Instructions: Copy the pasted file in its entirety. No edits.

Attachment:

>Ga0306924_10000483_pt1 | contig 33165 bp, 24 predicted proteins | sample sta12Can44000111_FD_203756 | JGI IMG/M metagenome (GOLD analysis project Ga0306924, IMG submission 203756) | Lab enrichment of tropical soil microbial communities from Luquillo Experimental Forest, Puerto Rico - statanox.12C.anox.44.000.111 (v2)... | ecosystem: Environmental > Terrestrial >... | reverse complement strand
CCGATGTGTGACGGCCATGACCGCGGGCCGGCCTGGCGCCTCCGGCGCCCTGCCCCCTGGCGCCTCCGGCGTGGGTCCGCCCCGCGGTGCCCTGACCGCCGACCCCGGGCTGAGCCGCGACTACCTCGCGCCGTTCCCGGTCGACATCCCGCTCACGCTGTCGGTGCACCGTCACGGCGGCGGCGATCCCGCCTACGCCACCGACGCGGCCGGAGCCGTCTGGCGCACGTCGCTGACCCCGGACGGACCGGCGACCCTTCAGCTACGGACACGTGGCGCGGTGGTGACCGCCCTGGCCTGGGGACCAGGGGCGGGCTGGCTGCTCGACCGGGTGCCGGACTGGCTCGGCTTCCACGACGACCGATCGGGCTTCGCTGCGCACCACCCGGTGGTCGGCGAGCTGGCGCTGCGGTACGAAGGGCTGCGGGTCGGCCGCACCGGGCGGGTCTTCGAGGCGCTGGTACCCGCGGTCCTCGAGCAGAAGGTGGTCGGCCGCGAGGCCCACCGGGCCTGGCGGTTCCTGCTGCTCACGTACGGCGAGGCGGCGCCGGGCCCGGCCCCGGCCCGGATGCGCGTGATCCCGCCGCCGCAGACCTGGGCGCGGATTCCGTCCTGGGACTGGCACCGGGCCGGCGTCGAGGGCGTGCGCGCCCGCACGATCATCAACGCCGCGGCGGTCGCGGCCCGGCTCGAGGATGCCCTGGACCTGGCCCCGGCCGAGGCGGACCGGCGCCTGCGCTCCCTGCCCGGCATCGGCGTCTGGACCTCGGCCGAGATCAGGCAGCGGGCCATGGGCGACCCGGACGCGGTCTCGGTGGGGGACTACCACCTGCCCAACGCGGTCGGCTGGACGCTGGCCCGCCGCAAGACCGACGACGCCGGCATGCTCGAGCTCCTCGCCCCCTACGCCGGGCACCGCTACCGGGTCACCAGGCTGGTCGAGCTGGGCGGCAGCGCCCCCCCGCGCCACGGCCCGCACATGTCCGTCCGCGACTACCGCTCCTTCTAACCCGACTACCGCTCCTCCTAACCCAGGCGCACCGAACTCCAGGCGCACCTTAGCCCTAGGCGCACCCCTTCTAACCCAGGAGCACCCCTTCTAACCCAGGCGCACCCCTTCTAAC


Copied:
>Ga0306924_10000483_pt1 | contig 33165 bp, 24 predicted proteins | sample sta12Can44000111_FD_203756 | JGI IMG/M metagenome (GOLD analysis project Ga0306924, IMG submission 203756) | Lab enrichment of tropical soil microbial communities from Luquillo Experimental Forest, Puerto Rico - statanox.12C.anox.44.000.111 (v2)... | ecosystem: Environmental > Terrestrial >... | reverse complement strand
CCGATGTGTGACGGCCATGACCGCGGGCCGGCCTGGCGCCTCCGGCGCCCTGCCCCCTGGCGCCTCCGGCGTGGGTCCGCCCCGCGGTGCCCTGACCGCCGACCCCGGGCTGAGCCGCGACTACCTCGCGCCGTTCCCGGTCGACATCCCGCTCACGCTGTCGGTGCACCGTCACGGCGGCGGCGATCCCGCCTACGCCACCGACGCGGCCGGAGCCGTCTGGCGCACGTCGCTGACCCCGGACGGACCGGCGACCCTTCAGCTACGGACACGTGGCGCGGTGGTGACCGCCCTGGCCTGGGGACCAGGGGCGGGCTGGCTGCTCGACCGGGTGCCGGACTGGCTCGGCTTCCACGACGACCGATCGGGCTTCGCTGCGCACCACCCGGTGGTCGGCGAGCTGGCGCTGCGGTACGAAGGGCTGCGGGTCGGCCGCACCGGGCGGGTCTTCGAGGCGCTGGTACCCGCGGTCCTCGAGCAGAAGGTGGTCGGCCGCGAGGCCCACCGGGCCTGGCGGTTCCTGCTGCTCACGTACGGCGAGGCGGCGCCGGGCCCGGCCCCGGCCCGGATGCGCGTGATCCCGCCGCCGCAGACCTGGGCGCGGATTCCGTCCTGGGACTGGCACCGGGCCGGCGTCGAGGGCGTGCGCGCCCGCACGATCATCAACGCCGCGGCGGTCGCGGCCCGGCTCGAGGATGCCCTGGACCTGGCCCCGGCCGAGGCGGACCGGCGCCTGCGCTCCCTGCCCGGCATCGGCGTCTGGACCTCGGCCGAGATCAGGCAGCGGGCCATGGGCGACCCGGACGCGGTCTCGGTGGGGGACTACCACCTGCCCAACGCGGTCGGCTGGACGCTGGCCCGCCGCAAGACCGACGACGCCGGCATGCTCGAGCTCCTCGCCCCCTACGCCGGGCACCGCTACCGGGTCACCAGGCTGGTCGAGCTGGGCGGCAGCGCCCCCCCGCGCCACGGCCCGCACATGTCCGTCCGCGACTACCGCTCCTTCTAACCCGACTACCGCTCCTCCTAACCCAGGCGCACCGAACTCCAGGCGCACCTTAGCCCTAGGCGCACCCCTTCTAACCCAGGAGCACCCCTTCTAACCCAGGCGCACCCCTTCTAAC